At the end of this learning unit, the student is able to :
|1||The objective of the course is to develop graduate students' abilities in acquiring a better understanding of the functioning of labour markets on the basis of the recent literature of the profession. This literature is usually formulated in terms of formal mathematical models. The lectures aim at helping the student to use and under-stand the intuition of these formal models as tools for the analysis of the labour market. Moreover, they endeav-our to foster the students' understanding of the methodological issues involved when going from the theoretical analysis to the empirical testing of hypotheses formulated by theory.|
The contribution of this Teaching Unit to the development and command of the skills and learning outcomes of the programme(s) can be accessed at the end of this sheet, in the section entitled “Programmes/courses offering this Teaching Unit”.
To introduce these channels, a selection of the following topics will be covered during the course:
Contracts, risk-sharing and incentives
Incomplete insurance markets
Due to the COVID-19 crisis, the information in this section is particularly likely to change.The course consists of lectures. The topics will be introduced during the lectures. Due to the coronavirus crisis, the lectures will be organized on the campus of Louvain-la-Neuve or online.
Reading assignments are also possible. Then, students are expected to come to class having read the assigned documents and ready to participate in discussion.
Due to the COVID-19 crisis, the information in this section is particularly likely to change.Continuous Evaluation.
1. The course material of the lectures will be evaluated on the basis of a written final exam.
2. Approximately each week, there will be one homework assignment. Typically, you will have to solve (an) exercise(s). You could also have to read a paper.
Grading is based on the following weights:
Homework assignments: 40%
Final exam (during the regular examination period): 60%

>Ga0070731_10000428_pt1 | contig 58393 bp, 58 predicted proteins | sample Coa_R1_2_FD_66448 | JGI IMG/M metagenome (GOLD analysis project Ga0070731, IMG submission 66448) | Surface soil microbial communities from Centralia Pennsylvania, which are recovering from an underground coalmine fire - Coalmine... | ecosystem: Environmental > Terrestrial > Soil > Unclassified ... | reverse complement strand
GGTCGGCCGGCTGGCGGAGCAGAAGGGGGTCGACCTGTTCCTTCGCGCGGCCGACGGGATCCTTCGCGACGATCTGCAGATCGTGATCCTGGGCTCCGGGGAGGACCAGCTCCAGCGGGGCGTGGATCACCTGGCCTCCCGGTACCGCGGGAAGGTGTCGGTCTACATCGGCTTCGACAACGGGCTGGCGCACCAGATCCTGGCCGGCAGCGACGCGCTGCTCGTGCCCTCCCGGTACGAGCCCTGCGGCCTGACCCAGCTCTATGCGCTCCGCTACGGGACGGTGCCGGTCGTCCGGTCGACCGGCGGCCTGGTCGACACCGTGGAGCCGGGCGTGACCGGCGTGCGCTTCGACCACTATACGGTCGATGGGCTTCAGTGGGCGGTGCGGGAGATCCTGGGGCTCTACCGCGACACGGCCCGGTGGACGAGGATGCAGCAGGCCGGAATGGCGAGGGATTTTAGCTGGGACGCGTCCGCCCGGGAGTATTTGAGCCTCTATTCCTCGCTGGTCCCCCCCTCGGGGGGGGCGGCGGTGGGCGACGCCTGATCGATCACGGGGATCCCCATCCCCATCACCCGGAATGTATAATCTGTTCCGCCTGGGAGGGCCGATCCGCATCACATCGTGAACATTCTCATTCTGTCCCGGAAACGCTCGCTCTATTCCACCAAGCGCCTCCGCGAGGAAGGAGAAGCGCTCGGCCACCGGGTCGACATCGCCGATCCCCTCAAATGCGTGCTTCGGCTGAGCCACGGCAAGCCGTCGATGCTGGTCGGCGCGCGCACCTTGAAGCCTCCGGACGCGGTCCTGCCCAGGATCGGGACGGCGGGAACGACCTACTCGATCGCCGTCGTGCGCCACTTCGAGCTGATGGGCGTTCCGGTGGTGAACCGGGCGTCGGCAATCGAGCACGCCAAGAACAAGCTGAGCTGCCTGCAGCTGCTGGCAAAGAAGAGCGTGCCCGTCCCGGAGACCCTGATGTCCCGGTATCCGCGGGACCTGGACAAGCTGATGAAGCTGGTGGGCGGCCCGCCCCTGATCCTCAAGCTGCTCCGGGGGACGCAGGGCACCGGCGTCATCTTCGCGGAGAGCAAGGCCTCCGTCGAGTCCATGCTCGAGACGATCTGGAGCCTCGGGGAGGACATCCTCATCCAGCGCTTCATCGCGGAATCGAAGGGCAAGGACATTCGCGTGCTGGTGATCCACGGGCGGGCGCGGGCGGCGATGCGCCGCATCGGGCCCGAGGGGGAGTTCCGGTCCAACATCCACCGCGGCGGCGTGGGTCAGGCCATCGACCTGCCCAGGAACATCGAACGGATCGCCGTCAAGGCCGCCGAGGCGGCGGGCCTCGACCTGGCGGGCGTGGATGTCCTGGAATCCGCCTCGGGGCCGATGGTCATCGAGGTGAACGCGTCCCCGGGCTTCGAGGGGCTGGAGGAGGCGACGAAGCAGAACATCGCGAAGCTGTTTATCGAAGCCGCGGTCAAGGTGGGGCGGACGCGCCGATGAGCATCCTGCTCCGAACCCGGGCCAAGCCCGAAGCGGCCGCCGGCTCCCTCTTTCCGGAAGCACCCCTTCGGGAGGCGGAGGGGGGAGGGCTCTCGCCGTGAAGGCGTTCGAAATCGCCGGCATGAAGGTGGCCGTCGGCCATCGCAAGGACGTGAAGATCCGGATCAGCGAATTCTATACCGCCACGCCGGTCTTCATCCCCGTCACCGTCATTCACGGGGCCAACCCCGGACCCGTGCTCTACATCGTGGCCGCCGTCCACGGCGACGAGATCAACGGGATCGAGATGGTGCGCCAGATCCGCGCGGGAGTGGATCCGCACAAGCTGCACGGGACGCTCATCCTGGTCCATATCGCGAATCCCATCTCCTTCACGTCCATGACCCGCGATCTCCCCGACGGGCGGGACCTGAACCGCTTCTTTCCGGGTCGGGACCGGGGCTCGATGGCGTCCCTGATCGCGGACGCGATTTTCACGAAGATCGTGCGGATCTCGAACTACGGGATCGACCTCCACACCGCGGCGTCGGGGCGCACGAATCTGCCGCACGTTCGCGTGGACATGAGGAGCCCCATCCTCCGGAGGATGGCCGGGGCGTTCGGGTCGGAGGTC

You are allowed to present the final exam twice during a single academic year. If you fail at the first occasion the weight attached to the second final exam will be 100% if this improves your final result.
Economics: A course in microeconomics
Math: A course in algebra and some familiarity with calculus and, especially, with the concept of derivatives.
Econometrics: It is assumed that students have at least a basic knowledge in econometrics.
Although it is not a prerequisite, some students have already followed an introduction to labor economics at the undergraduate level or in a professional master ("LECON2051 Travail, chômage et politiques d'emploi" is an example at the ESL). If not, the student should be aware that some basic topics in labor economics are not covered by LECON2608: labor supply, labor demand and human capital theory in particular. Often, they have to some extent been introduced in a course in microeconomics or in macroeconomics. It is assumed that students have at least a basic knowledge about static labor demand and supply, perfect competition theory. Having heard about compensating wage differentials and human capital theory is an advantage but not a prerequisite.
Garibaldi, Pietro (2006), Personnel Economics in Imperfect Labour Markets, Oxford University Press.
Boeri, Tito, and Jan van Ours (2013), The Economics of Imperfect Labor Markets, 2nd edition, Princeton University Press.
In addition various scientific papers are used. Their list is provided in the slides.